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The First Ladies by M. Benedict and V. Christopher Murray
Historical fiction

The First Ladies

by M. Benedict and V. Christopher Murray

Quick take

Two brilliant women—a First Lady and Civil Rights leader—become friends and agents of progress for a changing nation.

Good to know

  • Illustrated icon, Icon_400

    400+ pages

  • Illustrated icon, Icon_Feminist


  • Illustrated icon, Icon_FemaleFriendship

    Female friendships

  • Illustrated icon, Icon_Real-life-characters

    Real-life characters

Why I love it

Sadeqa Johnson
Author, The House of Eve

Marie Benedict and Victoria Christopher Murray have a knack for compellingly introducing readers to undersung ambitious women in history. In their new novel which earns a worthy spot on the shelf next to The Personal Librarian, the talented pair continues to dip their magic-making pens in little-known women’s history by shining a light on the extraordinary friendship between First Lady Eleanor Roosevelt, white, privileged, and a Democrat, and Mary McLeod Bethune, a Black Republican woman who was born of formerly enslaved parents. These vastly different women kept me up at night as I clamored for just one more intimate peek into their singular friendship.

The First Ladies opens in 1927 at a luncheon hosted by Eleanor Roosevelt for women leaders of national clubs and organizations. Mary McLeod Bethune, then the president of the National Association of Colored Women and the only Black woman attendee, is snubbed by the other guests. Shy Eleanor braves a conversation with Mary—a conversation that sparks a relationship that spans through the Great Depression and the gubernatorial and presidential terms of Franklin D. Roosevelt. Over the years, Eleanor and Mary forge an unshakeable bond, supporting each other through personal struggles with marital infidelity, illness, loss, and love. And together, the two push an ambitious agenda that helped to form the foundation for the civil rights movement.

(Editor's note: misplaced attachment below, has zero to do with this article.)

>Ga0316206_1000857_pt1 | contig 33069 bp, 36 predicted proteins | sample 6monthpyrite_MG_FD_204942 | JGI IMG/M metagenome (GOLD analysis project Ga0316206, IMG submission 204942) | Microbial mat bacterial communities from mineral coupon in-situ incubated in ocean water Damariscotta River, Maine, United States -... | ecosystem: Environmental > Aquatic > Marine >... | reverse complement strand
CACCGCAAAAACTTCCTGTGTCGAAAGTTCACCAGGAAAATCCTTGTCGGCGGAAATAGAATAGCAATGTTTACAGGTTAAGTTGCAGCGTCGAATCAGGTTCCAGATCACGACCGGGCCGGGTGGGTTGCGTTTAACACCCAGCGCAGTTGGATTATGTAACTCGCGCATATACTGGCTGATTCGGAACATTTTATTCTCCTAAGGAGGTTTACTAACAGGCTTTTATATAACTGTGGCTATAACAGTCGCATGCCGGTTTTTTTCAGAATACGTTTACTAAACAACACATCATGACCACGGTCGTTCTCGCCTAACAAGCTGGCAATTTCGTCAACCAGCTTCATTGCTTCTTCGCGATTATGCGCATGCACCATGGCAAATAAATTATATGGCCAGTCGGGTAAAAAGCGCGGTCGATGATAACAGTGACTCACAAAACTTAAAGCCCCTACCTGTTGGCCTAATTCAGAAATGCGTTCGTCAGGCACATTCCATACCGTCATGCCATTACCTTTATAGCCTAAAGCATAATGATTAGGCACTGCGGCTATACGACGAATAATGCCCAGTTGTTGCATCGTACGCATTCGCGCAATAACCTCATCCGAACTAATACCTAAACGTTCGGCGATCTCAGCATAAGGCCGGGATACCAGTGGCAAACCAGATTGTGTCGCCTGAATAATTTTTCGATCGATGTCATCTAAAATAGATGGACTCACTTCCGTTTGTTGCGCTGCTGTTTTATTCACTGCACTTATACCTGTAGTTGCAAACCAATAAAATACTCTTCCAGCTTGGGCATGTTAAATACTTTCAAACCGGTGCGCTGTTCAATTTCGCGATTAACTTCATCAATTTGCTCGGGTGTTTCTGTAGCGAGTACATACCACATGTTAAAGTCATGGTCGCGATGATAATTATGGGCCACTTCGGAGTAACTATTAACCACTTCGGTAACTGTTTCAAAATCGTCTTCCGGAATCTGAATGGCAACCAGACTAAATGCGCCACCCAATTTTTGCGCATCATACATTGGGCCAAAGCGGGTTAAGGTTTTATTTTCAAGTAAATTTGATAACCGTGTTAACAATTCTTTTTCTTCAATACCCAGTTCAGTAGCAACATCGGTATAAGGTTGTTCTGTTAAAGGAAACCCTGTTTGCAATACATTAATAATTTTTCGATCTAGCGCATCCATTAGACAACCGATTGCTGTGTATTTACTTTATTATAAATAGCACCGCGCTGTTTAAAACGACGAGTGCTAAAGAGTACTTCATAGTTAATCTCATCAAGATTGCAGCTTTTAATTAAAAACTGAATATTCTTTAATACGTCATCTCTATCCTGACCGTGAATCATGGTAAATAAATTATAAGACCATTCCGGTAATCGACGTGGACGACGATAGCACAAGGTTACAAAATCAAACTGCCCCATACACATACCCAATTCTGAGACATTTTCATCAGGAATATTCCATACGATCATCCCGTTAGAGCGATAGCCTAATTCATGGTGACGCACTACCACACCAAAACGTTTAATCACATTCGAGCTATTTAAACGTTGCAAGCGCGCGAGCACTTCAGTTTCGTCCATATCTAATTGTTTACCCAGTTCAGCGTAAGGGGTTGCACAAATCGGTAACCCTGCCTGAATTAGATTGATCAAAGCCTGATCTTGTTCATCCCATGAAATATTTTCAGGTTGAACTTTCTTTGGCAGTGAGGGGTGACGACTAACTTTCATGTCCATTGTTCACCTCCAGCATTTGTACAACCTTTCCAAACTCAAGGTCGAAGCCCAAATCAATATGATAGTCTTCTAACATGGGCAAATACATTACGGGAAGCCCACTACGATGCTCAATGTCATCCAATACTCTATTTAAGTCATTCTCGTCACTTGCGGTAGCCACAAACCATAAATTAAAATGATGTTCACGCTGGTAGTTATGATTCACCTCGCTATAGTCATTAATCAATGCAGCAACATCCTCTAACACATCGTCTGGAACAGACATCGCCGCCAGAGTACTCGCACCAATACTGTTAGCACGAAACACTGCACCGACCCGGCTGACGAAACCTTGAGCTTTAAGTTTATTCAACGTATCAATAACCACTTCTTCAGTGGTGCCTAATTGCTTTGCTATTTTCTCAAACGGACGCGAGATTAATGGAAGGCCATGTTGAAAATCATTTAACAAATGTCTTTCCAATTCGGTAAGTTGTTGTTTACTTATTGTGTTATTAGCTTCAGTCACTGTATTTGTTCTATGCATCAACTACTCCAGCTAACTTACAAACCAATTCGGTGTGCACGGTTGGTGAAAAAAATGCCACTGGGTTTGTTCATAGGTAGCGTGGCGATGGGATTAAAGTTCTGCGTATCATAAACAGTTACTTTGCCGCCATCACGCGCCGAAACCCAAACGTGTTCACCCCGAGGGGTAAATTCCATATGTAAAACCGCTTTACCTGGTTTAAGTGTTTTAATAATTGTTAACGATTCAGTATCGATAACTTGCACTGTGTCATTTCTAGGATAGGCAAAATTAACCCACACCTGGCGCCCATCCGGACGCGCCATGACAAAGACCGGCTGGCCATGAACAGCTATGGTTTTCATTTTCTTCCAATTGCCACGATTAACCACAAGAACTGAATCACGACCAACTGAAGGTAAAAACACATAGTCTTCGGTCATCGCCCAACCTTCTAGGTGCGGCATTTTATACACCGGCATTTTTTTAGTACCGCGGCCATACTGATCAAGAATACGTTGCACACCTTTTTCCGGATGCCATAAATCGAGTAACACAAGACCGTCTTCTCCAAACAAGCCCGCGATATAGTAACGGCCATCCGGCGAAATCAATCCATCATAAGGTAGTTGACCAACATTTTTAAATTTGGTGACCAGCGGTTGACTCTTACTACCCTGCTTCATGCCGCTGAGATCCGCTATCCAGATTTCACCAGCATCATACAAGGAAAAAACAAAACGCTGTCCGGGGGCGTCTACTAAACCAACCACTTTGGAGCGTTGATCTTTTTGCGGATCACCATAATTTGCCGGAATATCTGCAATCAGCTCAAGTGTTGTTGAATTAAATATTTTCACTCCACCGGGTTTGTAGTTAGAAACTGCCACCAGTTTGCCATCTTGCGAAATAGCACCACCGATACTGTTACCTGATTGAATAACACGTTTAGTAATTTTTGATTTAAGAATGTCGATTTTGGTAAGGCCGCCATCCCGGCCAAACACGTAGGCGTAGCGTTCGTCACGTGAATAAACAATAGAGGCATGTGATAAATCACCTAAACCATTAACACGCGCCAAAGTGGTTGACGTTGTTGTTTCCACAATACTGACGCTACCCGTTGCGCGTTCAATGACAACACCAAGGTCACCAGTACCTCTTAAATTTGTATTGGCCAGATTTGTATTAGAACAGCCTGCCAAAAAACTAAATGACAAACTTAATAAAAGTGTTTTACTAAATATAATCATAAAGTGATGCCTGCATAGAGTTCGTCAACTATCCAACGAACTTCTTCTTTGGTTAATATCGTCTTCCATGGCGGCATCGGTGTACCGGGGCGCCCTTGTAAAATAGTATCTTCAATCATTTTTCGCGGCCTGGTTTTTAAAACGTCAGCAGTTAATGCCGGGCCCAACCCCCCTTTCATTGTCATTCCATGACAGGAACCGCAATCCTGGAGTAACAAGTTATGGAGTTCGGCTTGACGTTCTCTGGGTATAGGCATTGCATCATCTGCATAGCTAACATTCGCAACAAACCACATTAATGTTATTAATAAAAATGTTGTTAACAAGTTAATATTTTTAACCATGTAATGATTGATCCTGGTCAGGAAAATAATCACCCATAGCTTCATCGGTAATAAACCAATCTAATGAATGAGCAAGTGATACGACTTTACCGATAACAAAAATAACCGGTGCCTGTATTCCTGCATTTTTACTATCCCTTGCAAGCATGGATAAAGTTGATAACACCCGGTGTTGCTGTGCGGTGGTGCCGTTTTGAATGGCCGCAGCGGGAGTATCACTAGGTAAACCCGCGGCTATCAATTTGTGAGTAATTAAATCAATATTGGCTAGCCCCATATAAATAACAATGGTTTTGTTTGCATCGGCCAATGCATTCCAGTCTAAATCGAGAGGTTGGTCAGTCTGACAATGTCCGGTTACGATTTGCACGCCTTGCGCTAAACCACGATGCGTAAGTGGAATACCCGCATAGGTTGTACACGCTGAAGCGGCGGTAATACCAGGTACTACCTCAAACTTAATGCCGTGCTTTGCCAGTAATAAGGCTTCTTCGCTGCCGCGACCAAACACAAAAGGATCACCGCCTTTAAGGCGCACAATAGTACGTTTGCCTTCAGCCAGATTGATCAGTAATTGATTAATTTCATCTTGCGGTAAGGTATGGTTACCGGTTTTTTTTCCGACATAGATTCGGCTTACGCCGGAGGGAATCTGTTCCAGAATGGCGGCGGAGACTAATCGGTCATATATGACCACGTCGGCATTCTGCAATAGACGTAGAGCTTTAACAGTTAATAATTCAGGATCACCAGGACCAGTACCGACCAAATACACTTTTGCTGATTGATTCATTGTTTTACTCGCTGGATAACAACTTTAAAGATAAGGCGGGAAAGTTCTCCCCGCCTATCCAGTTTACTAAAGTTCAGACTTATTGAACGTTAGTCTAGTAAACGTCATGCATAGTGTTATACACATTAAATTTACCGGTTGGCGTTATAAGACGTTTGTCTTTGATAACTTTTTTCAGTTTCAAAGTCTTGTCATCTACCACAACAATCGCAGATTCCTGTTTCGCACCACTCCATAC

This novel is a brilliant illustration of the strength of two trailblazing women who cross race and class and hold hands through tragedy and triumph. The First Ladies is a perfect mid-summer read.

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The daughter of formerly enslaved parents, Mary McLeod Bethune refuses to back down as white supremacists attempt to thwart her work. She marches on as an activist and an educator, and as her reputation grows she becomes a celebrity, revered by titans of business and recognized by U.S. Presidents. Eleanor Roosevelt herself is awestruck and eager to make her acquaintance. Initially drawn together because of their shared belief in women’s rights and the power of education, Mary and Eleanor become fast friends, confiding their secrets, hopes and dreams—and holding each other’s hands through tragedy and triumph.

When Franklin Delano Roosevelt is elected president, the two women begin to collaborate more closely, particularly as Eleanor moves toward her own agenda separate from FDR, a consequence of the devastating discovery of her husband’s secret love affair. Eleanor becomes a controversial First Lady for her outspokenness, particularly on civil rights. And when she receives threats because of her strong ties to Mary, it only fuels the women’s desire to fight together for justice and equality.

This is the story of two different, yet equally formidable, passionate, and committed women, and the way in which their singular friendship helped form the foundation for the modern civil rights movement.

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Get an early look from the first pages of The First Ladies.

Read a sample →

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